Feature Stories

Virtual Asphalt Lab

screenshot of illustrated lab items

Dr. Amit Bhasin designed an open source lab so that students can learn performance grading of road paving materials.

Oct. 9, 2014

There are millions of miles of roads all over the U.S. made of asphalt. To the layperson, every road from Brownsville to Minneapolis looks alike, but they’re not. Each segment is specifically designed for different traffic conditions, heat conditions, and more.

90% of the cost of the road material comes from the cost of bitumen. Bitumen is a by-product of the refinement of crude oil. Originally, it was a leftover waste product, and for that reason, it was easy to get a hold of and also cheap.

But times have changed.  Now, companies charge to provide bitumen, and the bitumen that is obtained by asphalt producers must be further chemically modified in order to be used in roadways.

Associate Professor Amit Bhasin teaches an undergraduate course on materials selection that deals specifically with issues related to binders.

His class focuses on grading these binders, or assigning a value to each sample to predict how it will behave under certain conditions.  Students measure the binder’s viscosity and subject samples to different temperature conditions. The answers they derive allow them to calculate how well a certain binder will perform, based on time, temperature, and age.  For example, they learn how an older, more oxidized binder will perform over time.

Normally, running these tests on bitumen samples requires several machines that cost around a half a million dollars, and it is necessary for students to undergo extensive technical and safety training in order to operate them. To get around some of these associated risks and costs, Bhasin developed a virtual lab in partnership with the Cockrell School of Engineering Faculty Innovation Center.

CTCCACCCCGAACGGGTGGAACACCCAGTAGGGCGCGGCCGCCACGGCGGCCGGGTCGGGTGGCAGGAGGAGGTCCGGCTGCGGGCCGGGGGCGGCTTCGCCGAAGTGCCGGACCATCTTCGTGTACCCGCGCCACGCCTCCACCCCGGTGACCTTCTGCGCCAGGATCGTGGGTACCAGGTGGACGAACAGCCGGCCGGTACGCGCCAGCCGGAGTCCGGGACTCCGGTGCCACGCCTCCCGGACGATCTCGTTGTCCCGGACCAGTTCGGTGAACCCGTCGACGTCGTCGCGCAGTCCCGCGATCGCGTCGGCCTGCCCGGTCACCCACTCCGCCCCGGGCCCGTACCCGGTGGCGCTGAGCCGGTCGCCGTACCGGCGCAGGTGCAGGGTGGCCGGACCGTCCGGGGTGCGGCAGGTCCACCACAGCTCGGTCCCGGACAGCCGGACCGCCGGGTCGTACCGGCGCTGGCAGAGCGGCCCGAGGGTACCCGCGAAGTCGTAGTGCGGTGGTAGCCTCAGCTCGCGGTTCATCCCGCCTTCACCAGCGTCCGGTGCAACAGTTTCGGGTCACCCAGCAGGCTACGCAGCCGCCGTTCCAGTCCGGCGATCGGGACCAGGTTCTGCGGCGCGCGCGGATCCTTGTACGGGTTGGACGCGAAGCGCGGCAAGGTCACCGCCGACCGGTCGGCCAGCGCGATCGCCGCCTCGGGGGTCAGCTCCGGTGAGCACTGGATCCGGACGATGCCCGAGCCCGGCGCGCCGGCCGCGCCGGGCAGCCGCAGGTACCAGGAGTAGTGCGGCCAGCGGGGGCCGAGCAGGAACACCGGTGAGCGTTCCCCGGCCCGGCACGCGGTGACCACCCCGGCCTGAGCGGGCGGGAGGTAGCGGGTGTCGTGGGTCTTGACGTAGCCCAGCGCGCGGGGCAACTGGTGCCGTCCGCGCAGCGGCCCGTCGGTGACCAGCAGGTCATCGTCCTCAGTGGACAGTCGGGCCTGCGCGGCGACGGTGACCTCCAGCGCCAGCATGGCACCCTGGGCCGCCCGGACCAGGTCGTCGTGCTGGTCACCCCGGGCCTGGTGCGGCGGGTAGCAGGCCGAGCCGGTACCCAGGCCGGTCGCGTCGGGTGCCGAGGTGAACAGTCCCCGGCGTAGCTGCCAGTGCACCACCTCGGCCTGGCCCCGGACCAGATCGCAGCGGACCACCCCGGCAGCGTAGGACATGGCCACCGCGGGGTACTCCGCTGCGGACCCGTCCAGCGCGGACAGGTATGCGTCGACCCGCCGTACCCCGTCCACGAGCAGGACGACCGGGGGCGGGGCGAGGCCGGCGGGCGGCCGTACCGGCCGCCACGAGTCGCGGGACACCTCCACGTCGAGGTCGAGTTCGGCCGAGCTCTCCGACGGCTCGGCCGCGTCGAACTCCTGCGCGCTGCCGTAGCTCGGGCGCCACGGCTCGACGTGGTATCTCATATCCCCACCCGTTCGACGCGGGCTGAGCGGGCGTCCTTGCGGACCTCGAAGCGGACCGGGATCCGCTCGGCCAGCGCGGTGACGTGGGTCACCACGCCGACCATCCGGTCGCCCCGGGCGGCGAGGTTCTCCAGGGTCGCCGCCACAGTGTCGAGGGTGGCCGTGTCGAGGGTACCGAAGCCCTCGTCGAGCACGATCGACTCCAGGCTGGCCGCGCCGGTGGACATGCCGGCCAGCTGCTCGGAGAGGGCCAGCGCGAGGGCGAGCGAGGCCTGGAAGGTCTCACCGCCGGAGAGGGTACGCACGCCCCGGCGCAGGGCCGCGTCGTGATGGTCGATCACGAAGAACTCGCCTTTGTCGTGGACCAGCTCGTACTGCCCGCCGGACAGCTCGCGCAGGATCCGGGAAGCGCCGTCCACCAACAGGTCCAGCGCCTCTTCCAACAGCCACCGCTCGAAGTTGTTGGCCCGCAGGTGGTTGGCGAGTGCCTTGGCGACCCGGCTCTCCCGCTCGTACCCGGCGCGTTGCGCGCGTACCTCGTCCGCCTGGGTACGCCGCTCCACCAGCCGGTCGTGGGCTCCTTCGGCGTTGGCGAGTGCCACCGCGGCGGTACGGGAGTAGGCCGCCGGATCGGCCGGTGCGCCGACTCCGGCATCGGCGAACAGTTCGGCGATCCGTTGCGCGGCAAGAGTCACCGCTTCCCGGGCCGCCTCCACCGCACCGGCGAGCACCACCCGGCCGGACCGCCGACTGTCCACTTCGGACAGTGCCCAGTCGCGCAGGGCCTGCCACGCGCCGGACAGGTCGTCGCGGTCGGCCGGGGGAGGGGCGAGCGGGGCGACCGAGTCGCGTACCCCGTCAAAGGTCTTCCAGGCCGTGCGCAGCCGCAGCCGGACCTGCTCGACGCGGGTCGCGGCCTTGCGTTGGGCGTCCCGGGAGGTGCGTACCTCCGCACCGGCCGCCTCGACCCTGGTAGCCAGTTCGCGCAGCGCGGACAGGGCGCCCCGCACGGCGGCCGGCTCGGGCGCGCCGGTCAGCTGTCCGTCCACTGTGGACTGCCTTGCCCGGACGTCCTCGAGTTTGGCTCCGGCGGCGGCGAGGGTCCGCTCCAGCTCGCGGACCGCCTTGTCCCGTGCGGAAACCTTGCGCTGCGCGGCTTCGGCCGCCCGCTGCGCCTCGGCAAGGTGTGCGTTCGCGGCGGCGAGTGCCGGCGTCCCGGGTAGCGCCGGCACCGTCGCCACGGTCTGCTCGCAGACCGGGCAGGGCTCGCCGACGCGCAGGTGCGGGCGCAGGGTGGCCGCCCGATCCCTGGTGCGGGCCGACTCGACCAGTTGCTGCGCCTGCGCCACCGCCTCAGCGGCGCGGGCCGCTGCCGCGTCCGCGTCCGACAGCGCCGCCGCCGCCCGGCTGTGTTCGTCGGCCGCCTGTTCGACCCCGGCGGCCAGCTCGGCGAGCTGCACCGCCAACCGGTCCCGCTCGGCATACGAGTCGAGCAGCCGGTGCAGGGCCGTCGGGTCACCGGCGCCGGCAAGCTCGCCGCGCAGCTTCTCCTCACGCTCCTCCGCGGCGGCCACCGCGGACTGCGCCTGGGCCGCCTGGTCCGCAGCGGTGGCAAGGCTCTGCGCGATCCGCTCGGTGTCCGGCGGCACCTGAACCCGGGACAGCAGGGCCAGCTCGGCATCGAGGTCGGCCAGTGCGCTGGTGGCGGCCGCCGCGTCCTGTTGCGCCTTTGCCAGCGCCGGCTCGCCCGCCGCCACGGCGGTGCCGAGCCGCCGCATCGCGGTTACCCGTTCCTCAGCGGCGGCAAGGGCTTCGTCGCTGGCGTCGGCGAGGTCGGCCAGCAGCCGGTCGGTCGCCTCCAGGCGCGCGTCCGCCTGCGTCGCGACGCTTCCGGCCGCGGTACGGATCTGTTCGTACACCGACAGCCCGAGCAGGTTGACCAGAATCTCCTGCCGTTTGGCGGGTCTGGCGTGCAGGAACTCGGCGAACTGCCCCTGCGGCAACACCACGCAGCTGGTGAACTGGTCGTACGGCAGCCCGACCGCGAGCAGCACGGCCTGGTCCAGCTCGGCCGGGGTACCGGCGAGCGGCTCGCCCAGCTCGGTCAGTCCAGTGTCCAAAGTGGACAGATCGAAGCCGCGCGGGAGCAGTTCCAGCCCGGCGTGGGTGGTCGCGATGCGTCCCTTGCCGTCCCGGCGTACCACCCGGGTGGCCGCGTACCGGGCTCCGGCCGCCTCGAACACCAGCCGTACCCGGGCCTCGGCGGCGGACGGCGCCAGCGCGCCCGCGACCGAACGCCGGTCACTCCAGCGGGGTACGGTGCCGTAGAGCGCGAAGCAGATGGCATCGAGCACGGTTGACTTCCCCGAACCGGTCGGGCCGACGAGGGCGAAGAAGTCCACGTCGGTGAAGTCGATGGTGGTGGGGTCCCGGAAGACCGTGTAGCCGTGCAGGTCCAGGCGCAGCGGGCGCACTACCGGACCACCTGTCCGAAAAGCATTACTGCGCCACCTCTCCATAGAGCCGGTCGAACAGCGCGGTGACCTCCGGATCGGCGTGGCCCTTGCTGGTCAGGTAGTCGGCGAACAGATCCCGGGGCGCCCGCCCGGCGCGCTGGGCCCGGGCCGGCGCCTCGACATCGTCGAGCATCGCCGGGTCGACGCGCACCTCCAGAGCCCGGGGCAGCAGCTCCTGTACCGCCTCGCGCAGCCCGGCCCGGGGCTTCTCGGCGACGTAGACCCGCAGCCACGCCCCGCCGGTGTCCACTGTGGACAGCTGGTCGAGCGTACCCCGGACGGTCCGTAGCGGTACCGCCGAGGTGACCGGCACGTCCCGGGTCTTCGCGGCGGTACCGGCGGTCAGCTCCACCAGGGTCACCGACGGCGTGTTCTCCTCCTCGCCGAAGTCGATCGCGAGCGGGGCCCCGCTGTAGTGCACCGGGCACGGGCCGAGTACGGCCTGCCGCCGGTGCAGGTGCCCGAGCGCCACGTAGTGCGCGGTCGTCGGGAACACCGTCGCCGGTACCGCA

The virtual lab he helped create is a bit like a computer game.   The user can drag and drop bitumen samples into different machines, which simulate the heating and freezing processes students would employ in a real lab. The outputs, if successful, are saved on the main screen, and the results of each test are displayed for the student (and saved for Bhasin, so that he can look over later).  

screenshot of illustrated dynamic shear rhenometer

The virtual lab has a few additional benefits that set it apart from a physical lab experience. Students can access labs remotely and “do them in their pjs if they want,” says Bhasin.

Students can also make mistakes—a lot of mistakes, which are the kind of missteps that would be both expensive and dangerous in a physical lab. In this environment, when students run tests out of sequence, mix up equipment, or use the wrong tools, the system identifies the error with a small red box and redirects the student to try a different process.

screenshot of action not allowed pop-up over illustration of dynamic shear rhenometer

“The only cost of failing,” Bhasin says, “is that if you do too many processes incorrectly, the system will dump your data as a punishment—and it was designed this way.”

When asked how his students feel about the virtual lab, which was implemented last year, Bhasin says they like the hands on aspect.  “I can stand and wave my hands and describe a test method, or students can watch a technician do it, but this system really allows them to try the processes for themselves, over and over again until they get it right.”